Three Reasons Why A Hydraulic Pump Rebuild Is Such A Complicated Process

Industrially speaking, there are at least a half-dozen different sub-types of hydraulic pumps. There are also several reasons why your plant opted to use rotary pumps over reciprocating pumps, or positive displacement pumps over non-positive displacement pumps. Now that one or more of these pumps in your plant is having problems, you are looking at a total replacement versus a hydraulic pump rebuild for each affected pump. You will need a highly qualified and experienced mechanical engineer for the job. You will also need to know why a hydraulic pump rebuild is such a complicated process.

All Hydraulic Pumps Use Different Parts

Perhaps the leading problem of all hydraulic pump rebuilds is the fact that no two pumps use the same parts. The hydraulic pressure builds up inside these various pumps in different ways. A rotary pump, for example, uses two rotary gears spinning in opposite directions against each other to create the pressure needed to move a liquid from the inlet port to the outlet port.

These gears wear down, usually not in an equal fashion. Then you have to take the pump apart, find twin gears that will not only fit the pump, but will also move effectively with each other once they are in the pump, and then test the pump after reinstallation to make sure it is running properly. Of course, rotary pumps do not use gears exclusively. They may also use pistons and the like that move in circles as well, in which case, you do not know what you have until you open the pump up to see what is inside.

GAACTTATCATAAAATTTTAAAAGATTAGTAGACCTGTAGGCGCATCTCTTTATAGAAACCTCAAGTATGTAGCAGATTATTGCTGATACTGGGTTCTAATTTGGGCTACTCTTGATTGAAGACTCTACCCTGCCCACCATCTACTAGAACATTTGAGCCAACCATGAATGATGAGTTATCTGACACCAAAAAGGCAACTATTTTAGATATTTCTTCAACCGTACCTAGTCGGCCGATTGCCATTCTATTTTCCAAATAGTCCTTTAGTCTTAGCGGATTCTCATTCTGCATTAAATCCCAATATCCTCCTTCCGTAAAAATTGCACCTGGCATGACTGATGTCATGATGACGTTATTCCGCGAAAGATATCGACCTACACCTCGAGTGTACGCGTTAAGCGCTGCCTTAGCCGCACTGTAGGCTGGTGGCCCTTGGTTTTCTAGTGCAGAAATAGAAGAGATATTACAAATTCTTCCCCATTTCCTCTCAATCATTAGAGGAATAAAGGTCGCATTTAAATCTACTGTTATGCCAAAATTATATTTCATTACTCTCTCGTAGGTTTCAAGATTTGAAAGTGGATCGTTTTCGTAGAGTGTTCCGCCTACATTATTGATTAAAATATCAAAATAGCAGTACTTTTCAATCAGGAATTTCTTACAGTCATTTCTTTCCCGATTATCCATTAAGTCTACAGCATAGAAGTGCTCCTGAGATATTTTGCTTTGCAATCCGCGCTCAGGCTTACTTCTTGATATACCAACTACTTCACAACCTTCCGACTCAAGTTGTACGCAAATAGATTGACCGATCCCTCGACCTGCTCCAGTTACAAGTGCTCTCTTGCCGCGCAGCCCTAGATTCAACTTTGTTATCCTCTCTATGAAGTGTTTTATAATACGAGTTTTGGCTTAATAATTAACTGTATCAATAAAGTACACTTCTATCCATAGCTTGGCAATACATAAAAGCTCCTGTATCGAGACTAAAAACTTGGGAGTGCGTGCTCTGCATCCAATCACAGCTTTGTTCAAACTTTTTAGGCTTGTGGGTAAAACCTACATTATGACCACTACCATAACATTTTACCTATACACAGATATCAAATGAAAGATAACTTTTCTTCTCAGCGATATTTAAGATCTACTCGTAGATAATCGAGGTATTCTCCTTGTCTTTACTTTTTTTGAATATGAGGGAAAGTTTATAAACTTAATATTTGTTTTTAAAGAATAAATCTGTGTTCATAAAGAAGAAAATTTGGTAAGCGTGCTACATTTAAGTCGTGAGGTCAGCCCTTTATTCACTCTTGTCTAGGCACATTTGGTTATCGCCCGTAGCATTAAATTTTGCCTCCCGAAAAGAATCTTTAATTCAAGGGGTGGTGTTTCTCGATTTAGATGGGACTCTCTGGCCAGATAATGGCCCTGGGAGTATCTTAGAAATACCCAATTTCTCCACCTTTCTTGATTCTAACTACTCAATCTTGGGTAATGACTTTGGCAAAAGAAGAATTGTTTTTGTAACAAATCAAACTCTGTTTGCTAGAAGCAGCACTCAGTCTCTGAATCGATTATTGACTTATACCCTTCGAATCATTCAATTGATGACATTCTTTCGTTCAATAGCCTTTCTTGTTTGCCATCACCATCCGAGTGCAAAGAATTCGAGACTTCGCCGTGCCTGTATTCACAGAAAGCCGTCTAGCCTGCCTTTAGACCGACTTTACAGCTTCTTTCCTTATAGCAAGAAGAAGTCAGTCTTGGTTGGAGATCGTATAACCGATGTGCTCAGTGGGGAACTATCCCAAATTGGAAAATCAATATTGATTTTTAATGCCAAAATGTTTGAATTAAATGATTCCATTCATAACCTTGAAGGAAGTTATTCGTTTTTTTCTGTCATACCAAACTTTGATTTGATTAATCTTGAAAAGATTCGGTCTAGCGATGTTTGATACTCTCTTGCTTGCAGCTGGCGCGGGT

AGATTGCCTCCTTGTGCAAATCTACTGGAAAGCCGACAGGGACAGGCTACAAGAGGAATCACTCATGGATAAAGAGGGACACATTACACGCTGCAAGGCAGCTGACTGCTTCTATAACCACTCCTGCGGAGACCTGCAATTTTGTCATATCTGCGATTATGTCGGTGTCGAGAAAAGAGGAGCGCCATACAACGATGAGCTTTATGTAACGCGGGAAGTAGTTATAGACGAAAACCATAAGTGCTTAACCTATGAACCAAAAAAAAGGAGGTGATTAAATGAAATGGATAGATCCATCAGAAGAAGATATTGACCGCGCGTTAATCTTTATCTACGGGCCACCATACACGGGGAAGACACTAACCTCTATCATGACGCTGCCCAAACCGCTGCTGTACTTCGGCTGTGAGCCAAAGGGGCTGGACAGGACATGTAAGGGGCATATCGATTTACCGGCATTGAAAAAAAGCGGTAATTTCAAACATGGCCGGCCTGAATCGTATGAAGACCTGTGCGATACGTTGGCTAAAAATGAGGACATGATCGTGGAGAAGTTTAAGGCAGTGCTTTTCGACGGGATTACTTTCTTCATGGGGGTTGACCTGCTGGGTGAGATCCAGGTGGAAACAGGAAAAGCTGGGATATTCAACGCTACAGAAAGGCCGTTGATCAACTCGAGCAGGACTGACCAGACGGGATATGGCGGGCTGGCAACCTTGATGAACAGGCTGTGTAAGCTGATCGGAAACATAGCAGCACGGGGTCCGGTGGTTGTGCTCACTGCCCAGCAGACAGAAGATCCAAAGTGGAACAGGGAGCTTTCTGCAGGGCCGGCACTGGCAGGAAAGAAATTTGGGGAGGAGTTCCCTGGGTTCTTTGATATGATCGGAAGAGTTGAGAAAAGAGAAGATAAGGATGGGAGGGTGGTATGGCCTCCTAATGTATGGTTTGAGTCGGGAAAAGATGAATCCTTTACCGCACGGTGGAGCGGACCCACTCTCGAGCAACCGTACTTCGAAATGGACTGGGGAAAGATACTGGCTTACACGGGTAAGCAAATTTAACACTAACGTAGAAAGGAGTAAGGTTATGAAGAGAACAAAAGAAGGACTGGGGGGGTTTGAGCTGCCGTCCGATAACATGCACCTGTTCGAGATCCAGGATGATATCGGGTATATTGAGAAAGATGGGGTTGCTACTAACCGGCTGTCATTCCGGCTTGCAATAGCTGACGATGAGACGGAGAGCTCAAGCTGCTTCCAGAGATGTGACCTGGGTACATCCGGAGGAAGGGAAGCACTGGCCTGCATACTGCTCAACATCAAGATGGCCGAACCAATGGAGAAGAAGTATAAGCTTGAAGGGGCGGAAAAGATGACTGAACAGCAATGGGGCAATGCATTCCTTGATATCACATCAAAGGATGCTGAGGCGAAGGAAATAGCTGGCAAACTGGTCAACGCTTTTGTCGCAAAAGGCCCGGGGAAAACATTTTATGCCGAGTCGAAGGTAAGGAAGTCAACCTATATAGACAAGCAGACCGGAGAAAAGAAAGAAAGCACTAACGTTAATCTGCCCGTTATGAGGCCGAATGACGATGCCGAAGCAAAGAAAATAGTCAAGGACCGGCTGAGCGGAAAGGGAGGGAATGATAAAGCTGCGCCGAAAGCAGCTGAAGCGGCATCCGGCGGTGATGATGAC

It Is Harder to Find Parts for Older Pumps

Hydraulic pump design has dramatically improved over the decades. That said, if you are trying to rebuild an older pump, you may be at a loss. The older pump parts are not going to be quite so easy to acquire. Your engineer may have to do a total rebuild of the pump from the inside out using modern parts or modified modern parts to achieve a fully restored and functional pump.

A Rebuilt Pump May Affect How the Rest of the Plant's Connected Machinery Works

A rebuilt pump is connected to the machinery behind it and ahead of it. To rebuild a pump and not have it negatively impact the rest of the machinery to which the pump is connected, is a very complicated problem. The mechanical engineer has to solve this problem by first knowing and understanding the pressure of the previous pump, and then rebuilding the pump to operate in much the same way so that the rest of the surrounding machinery continues to work as expected. 

Contact hydraulic pump rebuild service for more information and assistance.